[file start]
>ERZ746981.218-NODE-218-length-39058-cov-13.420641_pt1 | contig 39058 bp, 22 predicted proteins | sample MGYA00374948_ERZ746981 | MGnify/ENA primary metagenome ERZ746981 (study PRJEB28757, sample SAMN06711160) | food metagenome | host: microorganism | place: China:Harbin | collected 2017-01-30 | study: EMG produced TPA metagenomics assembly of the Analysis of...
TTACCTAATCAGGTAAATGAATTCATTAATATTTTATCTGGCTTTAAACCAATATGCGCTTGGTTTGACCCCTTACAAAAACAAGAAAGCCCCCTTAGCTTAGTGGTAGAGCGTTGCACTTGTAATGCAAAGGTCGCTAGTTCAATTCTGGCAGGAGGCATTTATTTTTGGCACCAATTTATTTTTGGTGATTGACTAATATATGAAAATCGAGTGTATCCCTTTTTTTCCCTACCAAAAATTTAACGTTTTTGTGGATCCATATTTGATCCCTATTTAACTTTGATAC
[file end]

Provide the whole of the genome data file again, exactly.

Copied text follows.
>ERZ746981.218-NODE-218-length-39058-cov-13.420641_pt1 | contig 39058 bp, 22 predicted proteins | sample MGYA00374948_ERZ746981 | MGnify/ENA primary metagenome ERZ746981 (study PRJEB28757, sample SAMN06711160) | food metagenome | host: microorganism | place: China:Harbin | collected 2017-01-30 | study: EMG produced TPA metagenomics assembly of the Analysis of...
TTACCTAATCAGGTAAATGAATTCATTAATATTTTATCTGGCTTTAAACCAATATGCGCTTGGTTTGACCCCTTACAAAAACAAGAAAGCCCCCTTAGCTTAGTGGTAGAGCGTTGCACTTGTAATGCAAAGGTCGCTAGTTCAATTCTGGCAGGAGGCATTTATTTTTGGCACCAATTTATTTTTGGTGATTGACTAATATATGAAAATCGAGTGTATCCCTTTTTTTCCCTACCAAAAATTTAACGTTTTTGTGGATCCATATTTGATCCCTATTTAACTTTGATAC